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The Economics Of Ridiculously Expensive Art

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What would possess someone to buy Leonardo da Vinci’s Salvator Mundifor US$450 million? You might think it’s an investment – after all it was previously sold for just US$10,000 in 2005.

From an economic point of view, art can be an investment. Although the research shows art investing has mixed results. Art also has what economists refer to as “psychic benefits”. It is something to be enjoyed, experienced or flaunted, and this may be the key to the high price paid for Salvator Mundi.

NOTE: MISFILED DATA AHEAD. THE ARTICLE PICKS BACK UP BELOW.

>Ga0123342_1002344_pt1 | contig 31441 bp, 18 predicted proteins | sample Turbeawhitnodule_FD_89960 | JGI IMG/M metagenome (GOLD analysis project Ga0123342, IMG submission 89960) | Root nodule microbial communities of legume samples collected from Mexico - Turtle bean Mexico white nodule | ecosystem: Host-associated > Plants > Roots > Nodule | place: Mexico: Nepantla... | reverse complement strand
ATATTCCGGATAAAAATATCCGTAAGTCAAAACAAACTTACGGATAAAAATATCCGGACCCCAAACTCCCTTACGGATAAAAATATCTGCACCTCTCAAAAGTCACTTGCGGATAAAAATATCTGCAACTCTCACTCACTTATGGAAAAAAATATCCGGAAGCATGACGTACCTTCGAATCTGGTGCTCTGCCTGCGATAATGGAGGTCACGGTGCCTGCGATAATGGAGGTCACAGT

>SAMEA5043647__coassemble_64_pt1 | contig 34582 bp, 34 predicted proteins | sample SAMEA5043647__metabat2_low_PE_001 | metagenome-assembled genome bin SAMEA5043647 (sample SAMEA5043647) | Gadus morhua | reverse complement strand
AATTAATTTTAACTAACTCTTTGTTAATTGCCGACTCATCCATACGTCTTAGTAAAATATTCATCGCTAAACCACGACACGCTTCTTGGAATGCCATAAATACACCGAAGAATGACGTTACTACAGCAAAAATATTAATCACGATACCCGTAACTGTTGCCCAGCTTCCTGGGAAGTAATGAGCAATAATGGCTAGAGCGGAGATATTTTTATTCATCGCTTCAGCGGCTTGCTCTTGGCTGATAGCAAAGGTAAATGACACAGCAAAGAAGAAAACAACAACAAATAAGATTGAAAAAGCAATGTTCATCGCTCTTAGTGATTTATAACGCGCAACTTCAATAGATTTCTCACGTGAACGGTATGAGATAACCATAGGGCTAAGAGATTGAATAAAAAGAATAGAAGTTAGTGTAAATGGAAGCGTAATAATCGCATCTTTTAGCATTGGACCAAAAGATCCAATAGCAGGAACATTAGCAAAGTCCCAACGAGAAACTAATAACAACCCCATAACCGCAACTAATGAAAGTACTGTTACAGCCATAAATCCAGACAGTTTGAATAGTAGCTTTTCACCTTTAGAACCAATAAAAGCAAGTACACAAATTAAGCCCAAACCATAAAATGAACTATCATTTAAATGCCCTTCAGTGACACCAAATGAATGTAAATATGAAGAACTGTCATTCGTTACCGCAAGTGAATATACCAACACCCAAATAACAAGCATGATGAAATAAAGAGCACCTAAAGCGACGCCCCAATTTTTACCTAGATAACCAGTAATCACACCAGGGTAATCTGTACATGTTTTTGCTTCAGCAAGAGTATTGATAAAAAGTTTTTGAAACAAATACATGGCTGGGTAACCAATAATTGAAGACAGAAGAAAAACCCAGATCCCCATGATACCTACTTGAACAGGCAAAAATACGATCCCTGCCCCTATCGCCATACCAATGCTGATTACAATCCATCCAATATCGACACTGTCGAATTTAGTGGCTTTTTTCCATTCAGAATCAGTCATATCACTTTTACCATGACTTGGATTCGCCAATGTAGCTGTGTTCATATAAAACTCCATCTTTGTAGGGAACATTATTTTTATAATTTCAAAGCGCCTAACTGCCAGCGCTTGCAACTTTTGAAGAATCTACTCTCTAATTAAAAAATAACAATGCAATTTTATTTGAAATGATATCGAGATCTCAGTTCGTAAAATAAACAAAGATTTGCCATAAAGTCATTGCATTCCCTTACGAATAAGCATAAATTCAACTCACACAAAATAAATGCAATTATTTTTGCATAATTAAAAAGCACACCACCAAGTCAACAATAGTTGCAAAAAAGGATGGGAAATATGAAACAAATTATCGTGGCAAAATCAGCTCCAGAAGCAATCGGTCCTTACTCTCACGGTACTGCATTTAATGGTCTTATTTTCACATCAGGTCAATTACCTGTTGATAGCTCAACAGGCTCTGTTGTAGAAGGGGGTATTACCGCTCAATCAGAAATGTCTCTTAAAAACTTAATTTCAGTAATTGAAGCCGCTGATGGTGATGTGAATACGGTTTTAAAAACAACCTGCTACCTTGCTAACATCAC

As an investment, art’s performance varies wildly, depending on a number of factors. For instance, artworks associated with movements that are currently fashionable will outperform other types of art. Contemporary art is currently outperforming impressionist art, for example. The strong demand for contemporary art coupled with limited supply has resulted in some previously overlooked artists, such as Keith Haring, being embraced by collectors…read more 

Image | Leonardo da Vinci’s Salvator Mundi

2018-10-29T09:52:08+00:00